September 3, 2015

LP: eskimeaux - O.K.

Listening to eskimeaux is all you need to feel O.K.

I'm sitting in my apartment listening to eskimeaux’s recent full-length record, O.K., on repeat. I can’t figure out how to feel. I just know that I do feel, and that in of itself is entirely validating. Sensing a tinge of nostalgia, I burn through a pack of yuzu crackers from Japan. This mess of a room clotted with broken ¼ inch chords and stuffed to the corners with my own young adult angst makes the place feel like a small box. Listening to O.K. feels like finally stepping out, not as in a walk around the block or a smoke on the porch but a trip away from the city, a movement to recuperate and reflect. I feel moved to go visit my parents and tell them I care. Or maybe I should just pick-up journaling after a decade-long hiatus. I’m not sure, I’m just feeling.

A thoughtful musician can reference a very personal experience and still conjure feeling in the listener, and Gabby Smith of eskimeaux achieves this with O.K.. I’ve never been to the Brooklyn Museum and made someone feel sad by something mean I said, but I still return again-and-again to the song “Thanks,” my heart palpitating at every chord change. I'm rarely comfortable with my emotions, and perhaps as a womyn within the music world I feel an obligation to play strong even when I feel like breaking. eskimeaux’s O.K. gives me unhinged room to feel. As a womyn, as a musician, I cannot emphasize enough the importance of the right to feel. The album begins with “Folly”, an epic song that combines controlled electronic drums with grunge rock lead guitars. The song opens the listener to a confluence of melodic pop, rock, and electronic, setting the standard for the rest of the LP. The merging of different sound classes isn’t forced. Instead, eskimeaux eases us into the composition, pairing dance synth sounds with effortless vocal melodies and blurring electronic beats with a live kit. Upholding electronic tropes, “Everything You Love” features arpeggiated synths and eighties style delayed beats for a dreamy affect. Yet positioned with dry clear vocals, the song is far from dream pop, closing with a rock—almost drum-line—style live kit drums. eskimeaux's sound is bedroom pop without the bedroom walls.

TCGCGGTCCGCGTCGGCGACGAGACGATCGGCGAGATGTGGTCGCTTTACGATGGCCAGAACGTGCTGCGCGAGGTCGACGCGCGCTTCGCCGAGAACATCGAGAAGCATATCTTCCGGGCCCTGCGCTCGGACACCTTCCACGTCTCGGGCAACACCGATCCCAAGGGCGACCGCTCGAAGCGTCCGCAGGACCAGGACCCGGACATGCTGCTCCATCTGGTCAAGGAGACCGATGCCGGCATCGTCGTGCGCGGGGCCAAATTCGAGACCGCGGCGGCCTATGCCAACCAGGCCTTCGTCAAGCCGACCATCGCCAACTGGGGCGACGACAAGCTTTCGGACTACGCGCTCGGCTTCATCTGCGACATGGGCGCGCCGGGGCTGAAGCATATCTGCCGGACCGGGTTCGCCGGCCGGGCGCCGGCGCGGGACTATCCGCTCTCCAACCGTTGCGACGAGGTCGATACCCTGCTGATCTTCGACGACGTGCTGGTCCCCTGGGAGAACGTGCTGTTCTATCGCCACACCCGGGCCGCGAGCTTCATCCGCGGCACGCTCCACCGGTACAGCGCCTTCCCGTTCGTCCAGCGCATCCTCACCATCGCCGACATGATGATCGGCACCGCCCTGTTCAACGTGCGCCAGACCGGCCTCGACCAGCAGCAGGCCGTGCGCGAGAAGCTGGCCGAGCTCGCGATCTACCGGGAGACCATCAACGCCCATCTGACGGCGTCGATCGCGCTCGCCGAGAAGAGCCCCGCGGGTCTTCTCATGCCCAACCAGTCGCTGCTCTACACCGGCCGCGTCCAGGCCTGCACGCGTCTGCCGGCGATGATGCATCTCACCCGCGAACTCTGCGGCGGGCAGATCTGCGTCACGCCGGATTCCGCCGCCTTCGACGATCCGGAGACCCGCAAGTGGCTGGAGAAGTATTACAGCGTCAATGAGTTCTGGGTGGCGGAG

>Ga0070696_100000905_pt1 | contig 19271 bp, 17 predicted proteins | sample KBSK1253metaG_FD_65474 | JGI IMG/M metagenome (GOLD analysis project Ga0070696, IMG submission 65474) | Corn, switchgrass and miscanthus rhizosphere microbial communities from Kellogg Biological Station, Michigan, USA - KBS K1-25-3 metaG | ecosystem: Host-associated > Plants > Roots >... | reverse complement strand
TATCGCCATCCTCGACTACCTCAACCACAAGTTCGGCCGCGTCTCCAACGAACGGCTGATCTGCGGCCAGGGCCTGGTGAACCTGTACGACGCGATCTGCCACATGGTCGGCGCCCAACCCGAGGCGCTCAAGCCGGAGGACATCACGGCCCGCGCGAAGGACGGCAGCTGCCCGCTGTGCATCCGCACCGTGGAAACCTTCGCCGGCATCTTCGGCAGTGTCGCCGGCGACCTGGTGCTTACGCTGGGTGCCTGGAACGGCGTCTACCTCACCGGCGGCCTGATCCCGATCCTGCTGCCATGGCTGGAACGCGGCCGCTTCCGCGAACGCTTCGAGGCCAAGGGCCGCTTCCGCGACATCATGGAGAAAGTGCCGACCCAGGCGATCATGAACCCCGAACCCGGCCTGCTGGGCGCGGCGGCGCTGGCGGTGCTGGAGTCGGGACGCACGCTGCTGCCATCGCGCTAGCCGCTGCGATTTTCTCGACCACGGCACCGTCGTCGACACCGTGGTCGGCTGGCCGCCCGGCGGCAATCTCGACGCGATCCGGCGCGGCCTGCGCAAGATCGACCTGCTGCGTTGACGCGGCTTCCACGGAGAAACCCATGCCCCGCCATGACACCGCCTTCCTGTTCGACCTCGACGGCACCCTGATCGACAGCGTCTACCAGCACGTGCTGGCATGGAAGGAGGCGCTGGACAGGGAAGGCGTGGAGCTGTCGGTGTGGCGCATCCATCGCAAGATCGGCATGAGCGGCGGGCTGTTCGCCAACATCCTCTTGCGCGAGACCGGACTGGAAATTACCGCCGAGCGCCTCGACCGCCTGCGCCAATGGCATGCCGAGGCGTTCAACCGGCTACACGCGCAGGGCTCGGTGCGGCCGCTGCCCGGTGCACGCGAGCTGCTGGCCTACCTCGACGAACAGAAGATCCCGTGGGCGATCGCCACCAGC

After a cascade of hard-rock-earned feels, the album ends with “That’s O.K.,” a track featuring Gabby's bare voice and lightly picked guitar. The song has a similar effect as “Last Words of a Shooting Star,” the final track on Mitski’s Bury Me at Makeout Creek. They both leave us believing in willful complacency. “All I want is to hear you say ‘we’re not the same but that’s O.K.’...’Cause I want you and you want me to and that’s all we have to do, ” eskimeaux concludes. We feel the way we do. We love the way we do. We do what we do. And we’re still doing our best. We feel complex and contradictory ideas and that’s O.K. As young people bordering adulthood and filled with doubt—being O.K. isn’t too bad at all.


Listen to Eskimeaux on

Rachel Ishikawa performs solo as Shakai Mondai, and as 1/5 of the band Peaks. She's trying to show bad cat Andie how to love.